Authenticity Always

Attribution: MOPS

Attribution: MOPS

Several years ago I signed on to volunteer with Mothers of Preschoolers aka MOPS. I first signed on as a childcare worker and lover, and then moved up the ranks to mentor mom, one who has “been there, done that.”

In our training, a word I knew but never connected with the who that I am jumped to the forefront of my awareness. That word is “authenticity.” As authenticity relates to the world around me, it means real, honest, truthful, the real thing, nothing hidden. And you probably can think of others.

But I learned a new authenticity in my MOPS training. Although it involved all the above, it specifically meant I had to be the one showing and sharing all those qualities, not some product advertised on TV or sitting on store shelves or hanging on a rack.

As the verse above from Isaiah mentions, God was doing a new thing in me. He was making me accountable for who I am, not only to the persons I was interacting with but with family, friends, and myself.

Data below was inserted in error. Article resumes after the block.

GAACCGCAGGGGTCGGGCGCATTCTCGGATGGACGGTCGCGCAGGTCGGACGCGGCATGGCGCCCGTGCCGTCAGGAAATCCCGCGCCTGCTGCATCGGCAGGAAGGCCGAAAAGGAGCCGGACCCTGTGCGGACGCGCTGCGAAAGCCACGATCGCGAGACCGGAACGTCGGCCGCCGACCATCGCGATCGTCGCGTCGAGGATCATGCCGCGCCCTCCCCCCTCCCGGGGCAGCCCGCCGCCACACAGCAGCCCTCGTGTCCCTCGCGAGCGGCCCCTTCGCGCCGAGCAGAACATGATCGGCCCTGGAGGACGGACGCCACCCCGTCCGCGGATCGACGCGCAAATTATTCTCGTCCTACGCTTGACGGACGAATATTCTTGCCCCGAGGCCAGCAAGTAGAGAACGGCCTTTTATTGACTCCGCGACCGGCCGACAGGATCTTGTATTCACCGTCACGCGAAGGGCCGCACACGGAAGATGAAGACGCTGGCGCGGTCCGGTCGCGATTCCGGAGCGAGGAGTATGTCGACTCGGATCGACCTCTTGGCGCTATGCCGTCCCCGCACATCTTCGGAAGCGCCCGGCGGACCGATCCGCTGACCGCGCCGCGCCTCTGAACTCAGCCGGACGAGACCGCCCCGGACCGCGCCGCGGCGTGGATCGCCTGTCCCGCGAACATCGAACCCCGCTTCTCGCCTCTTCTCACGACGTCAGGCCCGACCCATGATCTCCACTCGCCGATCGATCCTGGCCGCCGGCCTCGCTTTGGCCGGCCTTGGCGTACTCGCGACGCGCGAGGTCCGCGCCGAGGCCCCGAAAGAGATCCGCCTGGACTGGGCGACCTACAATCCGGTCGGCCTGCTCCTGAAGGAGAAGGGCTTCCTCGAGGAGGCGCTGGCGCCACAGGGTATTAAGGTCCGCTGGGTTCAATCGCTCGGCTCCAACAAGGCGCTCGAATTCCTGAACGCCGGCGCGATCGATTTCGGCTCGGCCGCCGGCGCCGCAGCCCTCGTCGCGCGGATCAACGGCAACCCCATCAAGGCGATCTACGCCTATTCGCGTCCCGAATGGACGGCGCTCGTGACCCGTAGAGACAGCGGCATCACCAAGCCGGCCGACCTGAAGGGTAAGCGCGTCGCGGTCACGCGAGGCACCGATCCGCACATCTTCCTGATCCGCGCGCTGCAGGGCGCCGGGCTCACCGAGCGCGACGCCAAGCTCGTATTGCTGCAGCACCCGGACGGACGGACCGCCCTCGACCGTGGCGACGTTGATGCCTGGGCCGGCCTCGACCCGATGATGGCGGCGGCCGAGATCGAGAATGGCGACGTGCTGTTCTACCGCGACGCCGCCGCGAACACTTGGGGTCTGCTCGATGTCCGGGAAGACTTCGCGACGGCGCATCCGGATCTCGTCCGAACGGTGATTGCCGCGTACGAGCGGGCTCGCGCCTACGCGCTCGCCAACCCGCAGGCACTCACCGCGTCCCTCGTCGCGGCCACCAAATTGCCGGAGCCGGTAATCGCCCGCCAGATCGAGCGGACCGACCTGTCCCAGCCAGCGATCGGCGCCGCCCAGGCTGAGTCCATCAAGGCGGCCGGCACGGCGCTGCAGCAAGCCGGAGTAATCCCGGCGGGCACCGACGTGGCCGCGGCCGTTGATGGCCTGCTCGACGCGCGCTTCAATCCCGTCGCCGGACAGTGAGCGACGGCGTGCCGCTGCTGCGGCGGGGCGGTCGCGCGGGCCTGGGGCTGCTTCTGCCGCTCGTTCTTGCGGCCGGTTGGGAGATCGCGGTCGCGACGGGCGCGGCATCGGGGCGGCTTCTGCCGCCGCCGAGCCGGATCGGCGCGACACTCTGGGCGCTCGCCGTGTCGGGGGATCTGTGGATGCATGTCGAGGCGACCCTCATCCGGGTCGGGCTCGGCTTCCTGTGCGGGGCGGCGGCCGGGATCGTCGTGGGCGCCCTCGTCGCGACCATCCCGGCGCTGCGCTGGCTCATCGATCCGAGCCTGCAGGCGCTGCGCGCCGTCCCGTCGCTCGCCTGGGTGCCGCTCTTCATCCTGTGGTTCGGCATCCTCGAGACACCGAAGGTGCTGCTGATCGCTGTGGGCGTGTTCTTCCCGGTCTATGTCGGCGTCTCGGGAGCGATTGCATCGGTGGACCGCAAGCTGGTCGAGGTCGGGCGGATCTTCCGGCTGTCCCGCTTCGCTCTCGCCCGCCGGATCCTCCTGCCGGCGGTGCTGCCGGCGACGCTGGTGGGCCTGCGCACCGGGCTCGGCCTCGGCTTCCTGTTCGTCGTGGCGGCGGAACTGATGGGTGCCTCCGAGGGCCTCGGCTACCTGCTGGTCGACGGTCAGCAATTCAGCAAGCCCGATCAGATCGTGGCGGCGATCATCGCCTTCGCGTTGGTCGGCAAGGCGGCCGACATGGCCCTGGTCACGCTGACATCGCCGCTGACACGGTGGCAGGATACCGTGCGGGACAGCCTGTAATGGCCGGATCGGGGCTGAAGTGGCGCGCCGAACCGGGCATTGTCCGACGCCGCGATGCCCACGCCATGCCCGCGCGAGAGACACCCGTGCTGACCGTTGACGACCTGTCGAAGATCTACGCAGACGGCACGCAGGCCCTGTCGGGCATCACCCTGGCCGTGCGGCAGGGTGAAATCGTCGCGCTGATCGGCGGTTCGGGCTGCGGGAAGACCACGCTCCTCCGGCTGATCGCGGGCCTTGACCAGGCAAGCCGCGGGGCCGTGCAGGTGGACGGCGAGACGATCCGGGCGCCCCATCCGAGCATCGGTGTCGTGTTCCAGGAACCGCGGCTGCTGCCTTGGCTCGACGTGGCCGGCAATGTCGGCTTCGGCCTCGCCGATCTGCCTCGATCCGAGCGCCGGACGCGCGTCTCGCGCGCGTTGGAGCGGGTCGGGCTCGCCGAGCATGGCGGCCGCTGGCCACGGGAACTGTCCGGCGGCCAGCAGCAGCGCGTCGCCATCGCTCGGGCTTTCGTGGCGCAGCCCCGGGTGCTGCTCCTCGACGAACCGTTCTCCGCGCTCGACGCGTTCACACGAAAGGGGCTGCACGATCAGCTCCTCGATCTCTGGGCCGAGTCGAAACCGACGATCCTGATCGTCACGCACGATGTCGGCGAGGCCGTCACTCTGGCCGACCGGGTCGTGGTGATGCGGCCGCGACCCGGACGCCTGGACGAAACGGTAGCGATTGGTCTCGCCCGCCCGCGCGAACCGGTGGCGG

Talking to a young mother I learned to speak openly about the difficulties of parenting a new infant, sharing the trials I experienced with colic, sleepless nights, a husband who didn’t help, the laundry, trying to balance housecleaning chores, cooking, and baby. I could not sugarcoat the realities of what I had experienced.

This young mother needed to know I knew what it was like to be in her shoes, in her skin, in her days. In order to do that I needed to share who I was when I was a young mom.

What was even harder was sharing about when my first marriage faltered, and the father of my child and I separated. This was something I didn’t willingly share with everyone. However, God placed a young mother struggling with separation and a young child in her arms for whom she had become solely responsible. It was my big test!

I thought long and hard about telling her the truth of my story, but God nudged and I knew she needed to know I truly understood because yes, I had been there. “Be real, authentic” God kept nudging. And I did.

We all need to bravely be ourselves, be authentic always with those around us.

We need to give up conforming to this world, attempting to fit in, or speaking so others believe we agree when we don’t. It means we need to be real, really who we are, really His.